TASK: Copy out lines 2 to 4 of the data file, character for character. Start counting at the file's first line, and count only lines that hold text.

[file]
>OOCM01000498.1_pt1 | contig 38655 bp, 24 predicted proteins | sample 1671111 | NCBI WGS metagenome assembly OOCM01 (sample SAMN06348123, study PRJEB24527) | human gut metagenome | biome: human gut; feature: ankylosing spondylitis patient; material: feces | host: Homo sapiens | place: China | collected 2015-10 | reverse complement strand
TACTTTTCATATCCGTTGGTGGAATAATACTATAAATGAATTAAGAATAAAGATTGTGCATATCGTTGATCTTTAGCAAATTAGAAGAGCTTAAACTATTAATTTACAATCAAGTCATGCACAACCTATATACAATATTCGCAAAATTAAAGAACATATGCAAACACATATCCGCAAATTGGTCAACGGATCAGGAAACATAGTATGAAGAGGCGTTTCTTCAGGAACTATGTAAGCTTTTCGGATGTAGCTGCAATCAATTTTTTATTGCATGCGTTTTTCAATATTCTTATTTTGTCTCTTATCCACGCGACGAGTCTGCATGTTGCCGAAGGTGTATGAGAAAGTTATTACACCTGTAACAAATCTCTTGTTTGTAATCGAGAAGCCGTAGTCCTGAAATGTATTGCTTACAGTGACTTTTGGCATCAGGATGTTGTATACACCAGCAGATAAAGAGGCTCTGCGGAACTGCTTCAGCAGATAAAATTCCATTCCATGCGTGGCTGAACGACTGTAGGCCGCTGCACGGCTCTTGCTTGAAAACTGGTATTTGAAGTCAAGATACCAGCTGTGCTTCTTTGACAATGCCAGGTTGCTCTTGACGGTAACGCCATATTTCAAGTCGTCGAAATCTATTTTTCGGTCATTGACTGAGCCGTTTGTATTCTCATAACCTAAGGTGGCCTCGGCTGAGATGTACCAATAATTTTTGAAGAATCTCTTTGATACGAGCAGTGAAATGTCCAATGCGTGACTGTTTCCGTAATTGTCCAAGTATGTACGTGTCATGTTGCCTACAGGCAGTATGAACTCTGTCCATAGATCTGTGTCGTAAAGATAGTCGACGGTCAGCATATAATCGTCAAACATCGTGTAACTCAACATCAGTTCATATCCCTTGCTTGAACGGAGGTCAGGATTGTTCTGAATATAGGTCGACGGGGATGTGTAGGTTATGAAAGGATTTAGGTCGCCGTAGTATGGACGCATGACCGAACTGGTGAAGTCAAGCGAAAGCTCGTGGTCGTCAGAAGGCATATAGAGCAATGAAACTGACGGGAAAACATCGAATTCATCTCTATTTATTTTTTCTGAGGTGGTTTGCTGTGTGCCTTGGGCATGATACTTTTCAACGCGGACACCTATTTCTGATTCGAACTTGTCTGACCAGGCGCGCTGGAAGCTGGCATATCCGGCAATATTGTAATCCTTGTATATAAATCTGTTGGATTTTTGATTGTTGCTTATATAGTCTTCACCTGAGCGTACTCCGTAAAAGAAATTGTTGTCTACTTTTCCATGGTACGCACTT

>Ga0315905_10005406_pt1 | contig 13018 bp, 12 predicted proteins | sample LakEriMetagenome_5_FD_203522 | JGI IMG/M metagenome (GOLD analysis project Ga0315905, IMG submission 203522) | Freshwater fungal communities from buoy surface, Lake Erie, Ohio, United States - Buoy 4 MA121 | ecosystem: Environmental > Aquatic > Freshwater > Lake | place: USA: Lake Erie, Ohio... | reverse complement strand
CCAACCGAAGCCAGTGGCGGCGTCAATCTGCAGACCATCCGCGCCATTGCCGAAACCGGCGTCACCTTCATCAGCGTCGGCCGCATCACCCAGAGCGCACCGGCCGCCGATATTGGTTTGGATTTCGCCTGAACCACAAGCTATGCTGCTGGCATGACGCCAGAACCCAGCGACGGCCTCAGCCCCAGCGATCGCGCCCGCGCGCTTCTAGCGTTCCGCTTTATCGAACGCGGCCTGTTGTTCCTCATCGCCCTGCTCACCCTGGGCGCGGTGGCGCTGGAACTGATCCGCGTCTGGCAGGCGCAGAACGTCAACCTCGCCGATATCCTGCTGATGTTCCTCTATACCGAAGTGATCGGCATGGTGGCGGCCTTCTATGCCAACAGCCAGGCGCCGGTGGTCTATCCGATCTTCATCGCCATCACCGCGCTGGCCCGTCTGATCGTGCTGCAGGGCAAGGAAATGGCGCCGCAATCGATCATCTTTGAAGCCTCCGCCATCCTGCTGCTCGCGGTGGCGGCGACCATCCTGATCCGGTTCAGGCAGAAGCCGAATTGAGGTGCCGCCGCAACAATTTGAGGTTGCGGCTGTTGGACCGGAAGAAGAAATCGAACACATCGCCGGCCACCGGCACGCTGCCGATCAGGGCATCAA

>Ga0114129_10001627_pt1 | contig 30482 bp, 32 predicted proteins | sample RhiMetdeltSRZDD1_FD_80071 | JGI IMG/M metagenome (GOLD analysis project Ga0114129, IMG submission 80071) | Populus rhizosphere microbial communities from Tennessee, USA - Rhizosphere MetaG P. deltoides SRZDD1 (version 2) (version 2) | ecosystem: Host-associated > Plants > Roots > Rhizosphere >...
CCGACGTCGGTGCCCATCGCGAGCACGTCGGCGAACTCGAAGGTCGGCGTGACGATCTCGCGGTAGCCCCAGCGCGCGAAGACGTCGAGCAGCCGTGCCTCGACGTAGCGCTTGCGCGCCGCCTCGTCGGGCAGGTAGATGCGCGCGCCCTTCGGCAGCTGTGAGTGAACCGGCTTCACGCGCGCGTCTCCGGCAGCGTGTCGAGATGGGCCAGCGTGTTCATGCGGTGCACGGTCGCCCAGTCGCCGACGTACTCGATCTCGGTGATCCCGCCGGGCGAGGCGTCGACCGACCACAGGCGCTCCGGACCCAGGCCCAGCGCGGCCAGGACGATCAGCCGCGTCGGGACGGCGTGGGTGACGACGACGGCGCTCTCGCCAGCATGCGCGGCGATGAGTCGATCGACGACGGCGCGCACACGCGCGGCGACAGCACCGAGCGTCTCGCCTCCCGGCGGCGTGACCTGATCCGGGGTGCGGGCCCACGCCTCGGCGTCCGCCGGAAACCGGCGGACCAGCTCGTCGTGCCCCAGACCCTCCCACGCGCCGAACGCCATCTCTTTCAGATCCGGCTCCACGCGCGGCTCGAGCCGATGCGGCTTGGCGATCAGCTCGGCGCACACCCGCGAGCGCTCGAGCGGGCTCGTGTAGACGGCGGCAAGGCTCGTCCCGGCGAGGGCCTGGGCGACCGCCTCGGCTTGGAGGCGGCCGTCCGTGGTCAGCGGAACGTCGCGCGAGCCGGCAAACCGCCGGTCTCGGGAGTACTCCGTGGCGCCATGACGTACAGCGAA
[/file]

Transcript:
TACTTTTCATATCCGTTGGTGGAATAATACTATAAATGAATTAAGAATAAAGATTGTGCATATCGTTGATCTTTAGCAAATTAGAAGAGCTTAAACTATTAATTTACAATCAAGTCATGCACAACCTATATACAATATTCGCAAAATTAAAGAACATATGCAAACACATATCCGCAAATTGGTCAACGGATCAGGAAACATAGTATGAAGAGGCGTTTCTTCAGGAACTATGTAAGCTTTTCGGATGTAGCTGCAATCAATTTTTTATTGCATGCGTTTTTCAATATTCTTATTTTGTCTCTTATCCACGCGACGAGTCTGCATGTTGCCGAAGGTGTATGAGAAAGTTATTACACCTGTAACAAATCTCTTGTTTGTAATCGAGAAGCCGTAGTCCTGAAATGTATTGCTTACAGTGACTTTTGGCATCAGGATGTTGTATACACCAGCAGATAAAGAGGCTCTGCGGAACTGCTTCAGCAGATAAAATTCCATTCCATGCGTGGCTGAACGACTGTAGGCCGCTGCACGGCTCTTGCTTGAAAACTGGTATTTGAAGTCAAGATACCAGCTGTGCTTCTTTGACAATGCCAGGTTGCTCTTGACGGTAACGCCATATTTCAAGTCGTCGAAATCTATTTTTCGGTCATTGACTGAGCCGTTTGTATTCTCATAACCTAAGGTGGCCTCGGCTGAGATGTACCAATAATTTTTGAAGAATCTCTTTGATACGAGCAGTGAAATGTCCAATGCGTGACTGTTTCCGTAATTGTCCAAGTATGTACGTGTCATGTTGCCTACAGGCAGTATGAACTCTGTCCATAGATCTGTGTCGTAAAGATAGTCGACGGTCAGCATATAATCGTCAAACATCGTGTAACTCAACATCAGTTCATATCCCTTGCTTGAACGGAGGTCAGGATTGTTCTGAATATAGGTCGACGGGGATGTGTAGGTTATGAAAGGATTTAGGTCGCCGTAGTATGGACGCATGACCGAACTGGTGAAGTCAAGCGAAAGCTCGTGGTCGTCAGAAGGCATATAGAGCAATGAAACTGACGGGAAAACATCGAATTCATCTCTATTTATTTTTTCTGAGGTGGTTTGCTGTGTGCCTTGGGCATGATACTTTTCAACGCGGACACCTATTTCTGATTCGAACTTGTCTGACCAGGCGCGCTGGAAGCTGGCATATCCGGCAATATTGTAATCCTTGTATATAAATCTGTTGGATTTTTGATTGTTGCTTATATAGTCTTCACCTGAGCGTACTCCGTAAAAGAAATTGTTGTCTACTTTTCCATGGTACGCACTT

>Ga0315905_10005406_pt1 | contig 13018 bp, 12 predicted proteins | sample LakEriMetagenome_5_FD_203522 | JGI IMG/M metagenome (GOLD analysis project Ga0315905, IMG submission 203522) | Freshwater fungal communities from buoy surface, Lake Erie, Ohio, United States - Buoy 4 MA121 | ecosystem: Environmental > Aquatic > Freshwater > Lake | place: USA: Lake Erie, Ohio... | reverse complement strand
CCAACCGAAGCCAGTGGCGGCGTCAATCTGCAGACCATCCGCGCCATTGCCGAAACCGGCGTCACCTTCATCAGCGTCGGCCGCATCACCCAGAGCGCACCGGCCGCCGATATTGGTTTGGATTTCGCCTGAACCACAAGCTATGCTGCTGGCATGACGCCAGAACCCAGCGACGGCCTCAGCCCCAGCGATCGCGCCCGCGCGCTTCTAGCGTTCCGCTTTATCGAACGCGGCCTGTTGTTCCTCATCGCCCTGCTCACCCTGGGCGCGGTGGCGCTGGAACTGATCCGCGTCTGGCAGGCGCAGAACGTCAACCTCGCCGATATCCTGCTGATGTTCCTCTATACCGAAGTGATCGGCATGGTGGCGGCCTTCTATGCCAACAGCCAGGCGCCGGTGGTCTATCCGATCTTCATCGCCATCACCGCGCTGGCCCGTCTGATCGTGCTGCAGGGCAAGGAAATGGCGCCGCAATCGATCATCTTTGAAGCCTCCGCCATCCTGCTGCTCGCGGTGGCGGCGACCATCCTGATCCGGTTCAGGCAGAAGCCGAATTGAGGTGCCGCCGCAACAATTTGAGGTTGCGGCTGTTGGACCGGAAGAAGAAATCGAACACATCGCCGGCCACCGGCACGCTGCCGATCAGGGCATCAA